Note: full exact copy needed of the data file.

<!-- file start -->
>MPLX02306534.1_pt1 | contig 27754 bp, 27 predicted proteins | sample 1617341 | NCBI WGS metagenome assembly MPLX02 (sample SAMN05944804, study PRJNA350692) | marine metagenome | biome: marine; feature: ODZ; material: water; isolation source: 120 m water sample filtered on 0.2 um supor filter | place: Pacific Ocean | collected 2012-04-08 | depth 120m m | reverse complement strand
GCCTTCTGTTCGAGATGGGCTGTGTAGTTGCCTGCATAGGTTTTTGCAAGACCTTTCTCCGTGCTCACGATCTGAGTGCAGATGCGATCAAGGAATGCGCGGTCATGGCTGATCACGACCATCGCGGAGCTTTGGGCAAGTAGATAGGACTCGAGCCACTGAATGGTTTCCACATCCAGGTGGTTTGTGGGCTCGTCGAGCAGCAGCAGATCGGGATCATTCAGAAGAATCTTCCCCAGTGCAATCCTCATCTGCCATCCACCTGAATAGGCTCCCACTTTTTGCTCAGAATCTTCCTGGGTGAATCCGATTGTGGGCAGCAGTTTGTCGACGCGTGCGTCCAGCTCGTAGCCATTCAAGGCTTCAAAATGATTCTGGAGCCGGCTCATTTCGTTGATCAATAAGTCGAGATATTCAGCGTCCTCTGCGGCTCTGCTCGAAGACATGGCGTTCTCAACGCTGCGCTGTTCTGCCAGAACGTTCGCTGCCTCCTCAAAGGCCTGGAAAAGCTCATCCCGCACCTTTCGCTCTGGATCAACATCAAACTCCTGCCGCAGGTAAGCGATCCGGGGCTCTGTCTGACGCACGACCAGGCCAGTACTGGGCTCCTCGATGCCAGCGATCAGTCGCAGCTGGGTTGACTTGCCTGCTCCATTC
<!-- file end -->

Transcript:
>MPLX02306534.1_pt1 | contig 27754 bp, 27 predicted proteins | sample 1617341 | NCBI WGS metagenome assembly MPLX02 (sample SAMN05944804, study PRJNA350692) | marine metagenome | biome: marine; feature: ODZ; material: water; isolation source: 120 m water sample filtered on 0.2 um supor filter | place: Pacific Ocean | collected 2012-04-08 | depth 120m m | reverse complement strand
GCCTTCTGTTCGAGATGGGCTGTGTAGTTGCCTGCATAGGTTTTTGCAAGACCTTTCTCCGTGCTCACGATCTGAGTGCAGATGCGATCAAGGAATGCGCGGTCATGGCTGATCACGACCATCGCGGAGCTTTGGGCAAGTAGATAGGACTCGAGCCACTGAATGGTTTCCACATCCAGGTGGTTTGTGGGCTCGTCGAGCAGCAGCAGATCGGGATCATTCAGAAGAATCTTCCCCAGTGCAATCCTCATCTGCCATCCACCTGAATAGGCTCCCACTTTTTGCTCAGAATCTTCCTGGGTGAATCCGATTGTGGGCAGCAGTTTGTCGACGCGTGCGTCCAGCTCGTAGCCATTCAAGGCTTCAAAATGATTCTGGAGCCGGCTCATTTCGTTGATCAATAAGTCGAGATATTCAGCGTCCTCTGCGGCTCTGCTCGAAGACATGGCGTTCTCAACGCTGCGCTGTTCTGCCAGAACGTTCGCTGCCTCCTCAAAGGCCTGGAAAAGCTCATCCCGCACCTTTCGCTCTGGATCAACATCAAACTCCTGCCGCAGGTAAGCGATCCGGGGCTCTGTCTGACGCACGACCAGGCCAGTACTGGGCTCCTCGATGCCAGCGATCAGTCGCAGCTGGGTTGACTTGCCTGCTCCATTC